Voices

Treat claims about Russia’s influence in Serbia with caution

Over the past couple of years, Russia’s role in the Western Balkans has been gaining ever more attention. While we know that Moscow is trying to extend its influence into a region that is prone to conflict and instability, it is also important to put these moves into their proper context. Truth be told, Russia’s influence is more limited than many suppose. Croatia, Albania and Montenegro are all NATO members. Macedonia has just received an invitation to join, subject to the recent name deal with Greece having been finalised. Kosovo is pro-Western to its core. In truth, the main areas of concern are Serbia, and Republika Srpska, the Bosnian Serb entity, which is in a position to shape Bosnian national policy on NATO.

Many outsiders believe that Serbia is innately Russophile. In truth, much of Moscow’s influence really comes down to just one factor: Kosovo. In 2008, the former Serbian province unilaterally declared independence. Serbia relies on Moscow’s veto in the Security Council to prevent Kosovo from gaining UN membership, and thus general international acceptance and recognition. However, this support has come at a high price. It has given Russia a degree of influence over Serbia. It has used it to good effect to gain control over the energy sector. This has in turn caused a degree of resentment amongst Serbia’s political elite. Many believe that the Russians are exploiting the country. Unfortunately, there is little Belgrade can do. As long as Serbia opposes Kosovo’s independence, it will need Russia’s support.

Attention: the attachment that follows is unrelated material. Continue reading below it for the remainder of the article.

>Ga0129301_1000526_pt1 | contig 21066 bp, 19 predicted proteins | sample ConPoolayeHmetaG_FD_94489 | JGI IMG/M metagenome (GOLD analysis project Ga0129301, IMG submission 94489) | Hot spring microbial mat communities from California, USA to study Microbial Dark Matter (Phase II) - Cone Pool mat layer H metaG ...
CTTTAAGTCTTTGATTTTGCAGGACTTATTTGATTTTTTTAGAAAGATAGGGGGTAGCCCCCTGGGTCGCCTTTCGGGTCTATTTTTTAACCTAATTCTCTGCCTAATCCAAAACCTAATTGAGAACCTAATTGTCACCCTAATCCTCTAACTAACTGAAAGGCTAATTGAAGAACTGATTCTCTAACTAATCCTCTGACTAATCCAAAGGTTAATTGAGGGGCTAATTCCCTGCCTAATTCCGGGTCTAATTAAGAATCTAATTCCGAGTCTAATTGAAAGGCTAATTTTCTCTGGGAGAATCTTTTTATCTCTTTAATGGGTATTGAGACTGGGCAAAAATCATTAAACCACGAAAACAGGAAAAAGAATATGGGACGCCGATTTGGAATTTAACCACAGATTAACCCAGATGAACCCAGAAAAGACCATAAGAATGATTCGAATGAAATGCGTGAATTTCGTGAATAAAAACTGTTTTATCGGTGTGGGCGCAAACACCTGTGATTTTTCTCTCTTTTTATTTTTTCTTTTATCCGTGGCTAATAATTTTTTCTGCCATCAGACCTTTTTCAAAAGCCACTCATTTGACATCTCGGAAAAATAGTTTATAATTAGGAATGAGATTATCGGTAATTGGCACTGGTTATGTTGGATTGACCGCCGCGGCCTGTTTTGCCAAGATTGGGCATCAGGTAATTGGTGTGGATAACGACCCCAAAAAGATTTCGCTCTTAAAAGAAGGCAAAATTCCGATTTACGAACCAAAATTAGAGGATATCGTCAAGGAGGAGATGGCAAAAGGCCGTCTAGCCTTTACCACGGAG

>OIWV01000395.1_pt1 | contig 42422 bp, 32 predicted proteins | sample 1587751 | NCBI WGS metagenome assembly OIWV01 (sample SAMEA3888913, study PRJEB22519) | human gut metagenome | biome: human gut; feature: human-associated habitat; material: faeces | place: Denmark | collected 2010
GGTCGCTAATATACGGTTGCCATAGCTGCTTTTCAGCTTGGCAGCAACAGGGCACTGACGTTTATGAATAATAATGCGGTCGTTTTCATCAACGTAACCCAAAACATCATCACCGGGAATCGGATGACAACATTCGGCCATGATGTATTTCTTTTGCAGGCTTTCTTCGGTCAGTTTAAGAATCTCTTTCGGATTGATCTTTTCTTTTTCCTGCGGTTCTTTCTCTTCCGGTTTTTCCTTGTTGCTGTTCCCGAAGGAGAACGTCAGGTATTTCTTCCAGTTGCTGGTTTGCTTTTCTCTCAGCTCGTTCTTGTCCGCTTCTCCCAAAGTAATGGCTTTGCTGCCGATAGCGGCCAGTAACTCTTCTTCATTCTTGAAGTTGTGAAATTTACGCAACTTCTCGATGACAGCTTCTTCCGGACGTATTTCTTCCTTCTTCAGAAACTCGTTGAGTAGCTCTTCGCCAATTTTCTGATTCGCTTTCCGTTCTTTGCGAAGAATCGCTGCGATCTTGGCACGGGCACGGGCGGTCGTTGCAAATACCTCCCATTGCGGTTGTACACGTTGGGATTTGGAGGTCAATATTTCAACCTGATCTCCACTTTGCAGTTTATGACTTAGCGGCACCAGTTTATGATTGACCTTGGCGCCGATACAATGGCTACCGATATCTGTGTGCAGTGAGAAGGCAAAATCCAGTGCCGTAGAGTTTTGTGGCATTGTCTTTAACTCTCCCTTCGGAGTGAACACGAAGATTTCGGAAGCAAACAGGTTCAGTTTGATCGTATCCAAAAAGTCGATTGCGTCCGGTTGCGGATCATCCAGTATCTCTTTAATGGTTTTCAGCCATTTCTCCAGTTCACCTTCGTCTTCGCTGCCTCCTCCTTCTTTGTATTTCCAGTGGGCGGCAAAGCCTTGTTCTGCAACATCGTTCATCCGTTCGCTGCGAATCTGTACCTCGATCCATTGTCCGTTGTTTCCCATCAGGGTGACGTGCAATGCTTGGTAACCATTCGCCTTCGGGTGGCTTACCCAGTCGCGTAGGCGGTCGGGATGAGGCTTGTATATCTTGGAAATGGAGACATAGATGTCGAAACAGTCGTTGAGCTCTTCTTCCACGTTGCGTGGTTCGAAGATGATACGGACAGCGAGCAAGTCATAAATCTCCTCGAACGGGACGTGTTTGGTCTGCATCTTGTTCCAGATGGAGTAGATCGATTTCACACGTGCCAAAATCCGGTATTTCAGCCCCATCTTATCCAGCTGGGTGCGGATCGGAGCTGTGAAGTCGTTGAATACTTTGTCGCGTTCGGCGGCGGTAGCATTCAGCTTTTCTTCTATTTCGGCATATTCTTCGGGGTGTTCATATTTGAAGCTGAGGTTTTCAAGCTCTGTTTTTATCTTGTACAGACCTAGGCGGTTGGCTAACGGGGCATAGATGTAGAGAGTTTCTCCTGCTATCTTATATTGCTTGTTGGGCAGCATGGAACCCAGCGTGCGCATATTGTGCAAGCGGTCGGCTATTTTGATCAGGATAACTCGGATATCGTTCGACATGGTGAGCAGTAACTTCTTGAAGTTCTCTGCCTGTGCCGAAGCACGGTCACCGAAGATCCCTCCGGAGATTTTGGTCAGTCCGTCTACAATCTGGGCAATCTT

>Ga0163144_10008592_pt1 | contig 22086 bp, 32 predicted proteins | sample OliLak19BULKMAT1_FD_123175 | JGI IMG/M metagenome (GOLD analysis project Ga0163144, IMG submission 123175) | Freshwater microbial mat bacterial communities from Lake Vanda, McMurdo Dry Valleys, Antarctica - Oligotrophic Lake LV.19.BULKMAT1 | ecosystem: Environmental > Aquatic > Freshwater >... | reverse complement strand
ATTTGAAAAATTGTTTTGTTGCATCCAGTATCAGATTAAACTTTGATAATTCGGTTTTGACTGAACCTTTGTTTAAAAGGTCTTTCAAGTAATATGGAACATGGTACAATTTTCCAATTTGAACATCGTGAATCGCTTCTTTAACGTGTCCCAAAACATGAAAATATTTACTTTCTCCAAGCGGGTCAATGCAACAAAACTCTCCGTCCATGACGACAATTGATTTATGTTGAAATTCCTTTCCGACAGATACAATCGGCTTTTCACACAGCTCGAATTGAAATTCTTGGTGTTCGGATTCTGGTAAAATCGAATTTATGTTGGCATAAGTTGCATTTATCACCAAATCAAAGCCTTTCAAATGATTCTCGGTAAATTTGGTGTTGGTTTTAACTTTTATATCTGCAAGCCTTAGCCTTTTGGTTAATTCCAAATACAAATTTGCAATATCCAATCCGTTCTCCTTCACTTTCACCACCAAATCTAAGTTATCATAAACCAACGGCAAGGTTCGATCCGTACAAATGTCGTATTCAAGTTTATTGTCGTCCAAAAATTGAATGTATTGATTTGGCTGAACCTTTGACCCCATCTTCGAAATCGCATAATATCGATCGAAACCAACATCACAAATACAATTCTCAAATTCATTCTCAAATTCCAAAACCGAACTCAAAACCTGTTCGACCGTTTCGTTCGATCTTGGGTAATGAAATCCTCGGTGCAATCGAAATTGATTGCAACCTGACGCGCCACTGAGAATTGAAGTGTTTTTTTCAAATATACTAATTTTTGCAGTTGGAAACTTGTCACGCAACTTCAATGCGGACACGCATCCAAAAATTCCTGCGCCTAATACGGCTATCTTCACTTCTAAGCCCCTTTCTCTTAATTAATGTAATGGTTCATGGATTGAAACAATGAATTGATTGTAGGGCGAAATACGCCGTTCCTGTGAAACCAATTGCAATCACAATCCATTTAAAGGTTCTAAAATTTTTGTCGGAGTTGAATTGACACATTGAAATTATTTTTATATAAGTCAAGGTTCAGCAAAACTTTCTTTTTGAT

Opportunities

Moscow has also been very clever at spotting other opportunities to extend its influence over the country. For example, in 2015, a resolution was presented to the Security Council to commemorate the genocide in the Bosnian town of Srebrenica. However, it was terribly drafted. Rather than focus on trying to prevent further atrocities, it concentrated on condemning Serbia. Belgrade therefore sought Moscow’s support to block the resolution. Russia duly obliged. Serbia now owed Russia another favour.

As a result of all this, there is no doubt that many Serbs feel that Russia is now their closest ally. Indeed, surveys suggest that Serbs believe that Russia is the largest foreign aid donor to the country, when of course the EU holds that honour. But while many Serbs may feel an instinctive sympathy for Russia, it is not as ingrained as many might suspect. Few Serbs speak Russian or have ever been there. More importantly, most also know that Russia is not the future. In a much-publicised opinion poll in 2016, Serbs were roughly split on support for Russia and the EU. However, on the question of where they would like their children to live, the results were overwhelming: 70 per cent said the EU, versus just 17 per cent for Russia.

Only Fools and Horses